Albania Wind energy
Since a few centuries, mankind is able to use the wind power through the wind mills. As from the mid seventies, modern wind turbines have been developed with the aim to produce clean electricity. Technology for wind energy has tremendously advanced the last years, leading to (Ecofys BV 2006):
- Larger wind turbines
- Blades manufactured from composite materials
- Higher reliability
- Lower noise levels (at the source, the rotor)
- Modern pitching technologies for the blades
- Direct drive technologies to reduce maintenance,
- Systems to stop operating automatically to reduce flickering and bird fatalities
Currently, most of new wind turbines sold in Europe are in the 2-4 Megawatt range. The trend of offshore wind turbines is even higher. Offshore conditions are much harsher; therefore reliability and a reduction of maintenance costs are key elements for economical operation. Other types of wind turbines are available on the market during the last few years. They are called urban wind turbines and are much smaller in production capacity (around 5 kilowatt). Nevertheless differing from the other larger version they can be installed in an urban environment, such as roofs of the buildings.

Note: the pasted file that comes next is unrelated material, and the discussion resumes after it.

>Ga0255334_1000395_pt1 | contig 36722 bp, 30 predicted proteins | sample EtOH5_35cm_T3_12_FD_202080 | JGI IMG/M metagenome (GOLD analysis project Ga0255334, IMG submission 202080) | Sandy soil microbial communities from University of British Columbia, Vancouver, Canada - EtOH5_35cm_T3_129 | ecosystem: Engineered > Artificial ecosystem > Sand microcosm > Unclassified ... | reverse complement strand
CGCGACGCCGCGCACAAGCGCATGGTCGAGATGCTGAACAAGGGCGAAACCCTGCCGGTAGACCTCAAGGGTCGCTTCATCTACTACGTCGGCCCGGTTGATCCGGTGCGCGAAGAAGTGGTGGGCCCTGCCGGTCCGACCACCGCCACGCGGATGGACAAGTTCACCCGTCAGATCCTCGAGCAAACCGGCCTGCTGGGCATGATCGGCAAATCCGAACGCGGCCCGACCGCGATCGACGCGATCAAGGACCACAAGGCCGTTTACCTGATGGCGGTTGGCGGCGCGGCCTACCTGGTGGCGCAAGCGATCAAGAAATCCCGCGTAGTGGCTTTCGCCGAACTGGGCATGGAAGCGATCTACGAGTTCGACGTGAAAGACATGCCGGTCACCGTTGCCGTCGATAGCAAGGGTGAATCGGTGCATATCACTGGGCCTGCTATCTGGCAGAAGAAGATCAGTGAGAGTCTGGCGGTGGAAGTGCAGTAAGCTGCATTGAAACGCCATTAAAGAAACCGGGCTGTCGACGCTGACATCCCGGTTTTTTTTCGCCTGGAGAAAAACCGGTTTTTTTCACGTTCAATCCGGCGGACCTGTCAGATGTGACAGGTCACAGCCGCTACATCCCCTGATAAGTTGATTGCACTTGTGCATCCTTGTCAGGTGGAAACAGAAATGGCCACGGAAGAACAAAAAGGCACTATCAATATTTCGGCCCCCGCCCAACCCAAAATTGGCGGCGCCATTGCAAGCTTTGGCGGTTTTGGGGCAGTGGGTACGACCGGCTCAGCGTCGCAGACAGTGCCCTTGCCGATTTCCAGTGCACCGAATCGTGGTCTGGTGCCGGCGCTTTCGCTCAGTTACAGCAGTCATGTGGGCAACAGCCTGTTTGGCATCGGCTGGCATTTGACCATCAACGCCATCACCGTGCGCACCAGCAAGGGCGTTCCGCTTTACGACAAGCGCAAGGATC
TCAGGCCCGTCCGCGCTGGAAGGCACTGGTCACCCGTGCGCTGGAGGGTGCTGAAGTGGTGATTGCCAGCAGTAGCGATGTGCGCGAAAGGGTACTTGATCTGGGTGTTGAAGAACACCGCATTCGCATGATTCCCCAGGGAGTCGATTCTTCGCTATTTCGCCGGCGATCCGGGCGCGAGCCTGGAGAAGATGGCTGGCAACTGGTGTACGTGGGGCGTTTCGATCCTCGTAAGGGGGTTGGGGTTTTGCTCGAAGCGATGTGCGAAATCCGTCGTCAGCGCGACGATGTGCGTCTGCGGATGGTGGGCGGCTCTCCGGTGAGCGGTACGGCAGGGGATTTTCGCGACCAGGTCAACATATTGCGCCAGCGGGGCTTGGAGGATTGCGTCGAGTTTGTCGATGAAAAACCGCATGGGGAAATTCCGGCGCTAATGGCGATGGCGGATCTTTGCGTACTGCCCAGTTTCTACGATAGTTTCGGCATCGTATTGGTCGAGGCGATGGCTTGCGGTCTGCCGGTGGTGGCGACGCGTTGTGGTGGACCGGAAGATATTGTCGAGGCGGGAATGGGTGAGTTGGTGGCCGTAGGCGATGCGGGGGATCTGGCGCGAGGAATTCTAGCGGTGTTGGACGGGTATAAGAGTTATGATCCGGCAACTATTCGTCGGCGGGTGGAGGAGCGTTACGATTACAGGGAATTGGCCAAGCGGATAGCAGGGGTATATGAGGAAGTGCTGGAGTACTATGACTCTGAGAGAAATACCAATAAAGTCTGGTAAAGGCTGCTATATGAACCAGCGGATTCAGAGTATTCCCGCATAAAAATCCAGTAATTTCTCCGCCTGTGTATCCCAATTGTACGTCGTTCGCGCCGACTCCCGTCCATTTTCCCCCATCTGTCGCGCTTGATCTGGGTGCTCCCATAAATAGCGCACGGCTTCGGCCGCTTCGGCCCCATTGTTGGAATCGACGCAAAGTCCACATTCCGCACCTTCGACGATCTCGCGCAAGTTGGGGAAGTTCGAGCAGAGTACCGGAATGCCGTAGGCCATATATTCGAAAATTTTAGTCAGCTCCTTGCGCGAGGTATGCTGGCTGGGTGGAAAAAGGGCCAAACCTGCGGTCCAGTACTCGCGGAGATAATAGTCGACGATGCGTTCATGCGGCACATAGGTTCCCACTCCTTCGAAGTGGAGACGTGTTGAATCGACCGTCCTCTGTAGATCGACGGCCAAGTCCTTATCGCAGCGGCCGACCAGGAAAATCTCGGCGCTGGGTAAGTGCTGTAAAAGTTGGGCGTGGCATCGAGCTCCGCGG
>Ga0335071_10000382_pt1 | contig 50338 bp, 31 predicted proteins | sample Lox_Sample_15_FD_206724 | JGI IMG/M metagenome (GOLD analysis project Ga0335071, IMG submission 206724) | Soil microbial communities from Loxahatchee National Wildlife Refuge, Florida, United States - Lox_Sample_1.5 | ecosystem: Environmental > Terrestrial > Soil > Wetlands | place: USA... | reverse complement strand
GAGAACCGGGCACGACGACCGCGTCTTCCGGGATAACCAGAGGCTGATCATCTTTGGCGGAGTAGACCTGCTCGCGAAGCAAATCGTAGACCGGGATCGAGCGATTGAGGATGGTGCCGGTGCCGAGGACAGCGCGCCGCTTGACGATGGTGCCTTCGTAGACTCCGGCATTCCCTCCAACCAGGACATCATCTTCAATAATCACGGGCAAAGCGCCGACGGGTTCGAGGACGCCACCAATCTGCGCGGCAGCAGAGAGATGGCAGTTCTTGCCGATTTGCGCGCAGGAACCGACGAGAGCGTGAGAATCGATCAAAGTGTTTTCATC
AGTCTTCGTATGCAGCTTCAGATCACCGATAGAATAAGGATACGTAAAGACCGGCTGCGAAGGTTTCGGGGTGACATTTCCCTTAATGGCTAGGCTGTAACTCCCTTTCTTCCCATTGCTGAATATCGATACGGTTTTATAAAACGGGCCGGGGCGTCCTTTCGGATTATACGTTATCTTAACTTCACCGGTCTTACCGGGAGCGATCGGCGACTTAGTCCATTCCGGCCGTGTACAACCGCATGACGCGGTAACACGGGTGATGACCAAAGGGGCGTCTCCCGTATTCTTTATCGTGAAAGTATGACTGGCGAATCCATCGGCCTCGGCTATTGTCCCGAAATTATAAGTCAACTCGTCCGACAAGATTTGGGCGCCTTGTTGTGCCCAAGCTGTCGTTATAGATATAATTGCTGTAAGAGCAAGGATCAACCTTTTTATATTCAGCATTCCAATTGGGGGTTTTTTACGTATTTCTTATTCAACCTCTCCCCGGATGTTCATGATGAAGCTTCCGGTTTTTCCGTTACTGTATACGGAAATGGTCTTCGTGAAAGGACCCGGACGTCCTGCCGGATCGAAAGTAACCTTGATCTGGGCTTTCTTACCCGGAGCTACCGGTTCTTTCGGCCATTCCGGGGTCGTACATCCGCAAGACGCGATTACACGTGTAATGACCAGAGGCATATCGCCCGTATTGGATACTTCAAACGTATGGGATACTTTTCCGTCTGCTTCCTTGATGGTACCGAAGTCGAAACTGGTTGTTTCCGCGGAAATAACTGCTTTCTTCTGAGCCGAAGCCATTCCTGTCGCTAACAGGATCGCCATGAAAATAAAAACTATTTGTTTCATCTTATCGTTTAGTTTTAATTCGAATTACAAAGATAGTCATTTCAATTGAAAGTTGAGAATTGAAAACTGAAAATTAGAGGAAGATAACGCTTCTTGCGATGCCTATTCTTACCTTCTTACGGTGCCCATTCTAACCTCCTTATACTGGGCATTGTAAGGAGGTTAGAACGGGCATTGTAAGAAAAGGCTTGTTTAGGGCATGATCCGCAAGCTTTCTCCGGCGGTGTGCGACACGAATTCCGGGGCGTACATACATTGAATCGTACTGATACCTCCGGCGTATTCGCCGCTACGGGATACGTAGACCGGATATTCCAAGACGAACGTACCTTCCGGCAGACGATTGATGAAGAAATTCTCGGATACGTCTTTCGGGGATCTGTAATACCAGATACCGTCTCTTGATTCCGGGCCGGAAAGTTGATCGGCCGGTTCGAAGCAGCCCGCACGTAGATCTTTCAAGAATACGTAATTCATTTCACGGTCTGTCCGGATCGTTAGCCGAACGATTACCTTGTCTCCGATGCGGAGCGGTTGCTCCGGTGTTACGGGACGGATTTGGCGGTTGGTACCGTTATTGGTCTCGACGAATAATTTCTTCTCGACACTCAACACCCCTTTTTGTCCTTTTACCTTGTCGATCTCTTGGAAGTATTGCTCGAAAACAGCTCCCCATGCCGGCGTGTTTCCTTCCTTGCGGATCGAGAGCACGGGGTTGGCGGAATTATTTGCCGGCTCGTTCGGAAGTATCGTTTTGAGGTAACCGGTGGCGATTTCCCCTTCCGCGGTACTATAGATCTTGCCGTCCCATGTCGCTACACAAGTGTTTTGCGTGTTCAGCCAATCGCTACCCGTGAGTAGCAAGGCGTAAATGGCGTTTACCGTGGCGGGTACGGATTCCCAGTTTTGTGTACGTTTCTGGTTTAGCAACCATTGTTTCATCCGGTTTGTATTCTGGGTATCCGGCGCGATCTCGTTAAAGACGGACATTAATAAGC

The presence of wind can vary significantly from on different locations and time periods. Wind energy specialists sometimes work on the annual average wind speed. Although it might be a good indicator for a certain location (e.g. more than 6 meters per second), it does not necessarily mean that it functions economically well. The height of the turbines (‘hub height’) plays an important role, as well. Due to characteristics of wind flow, the wind speed is usually higher at higher altitudes. The developments of new types of wind turbines have therefore resulted in larger and higher turbines (Ecofys BV 2006).
The Institute of Hydro-Meteorology (IHM) is the only institute that deals with the daily measurements of wind (three times/per day) in the main meteorological stations located in a standard height of 10 meters. The wind is highly influenced from orographia. One single barrier (in direction or speed) generates high variances in the measurements of the station (in speed or direction). This is the main reason that such stations are located in open areas (free of any kind of barrier). It is important to point out that the stations are, as well, located in climate representative areas, regardless the wind energy potential zones. The tables below show the wind speed and the energy density for some windy areas/regions that allow assessment of the wind potentials.
Although IHM has done relevant measurements, they are fragmented and can be useful for a general idea. However, these data are based on measurements made by anemometers placed 10 m height above ground level. It therefore makes it difficult to judge the real wind energy potential. It must be pointed out that the meteorological stations are located in climate representative areas of the regions. Therefore, the natural potential of wind energy should be greater.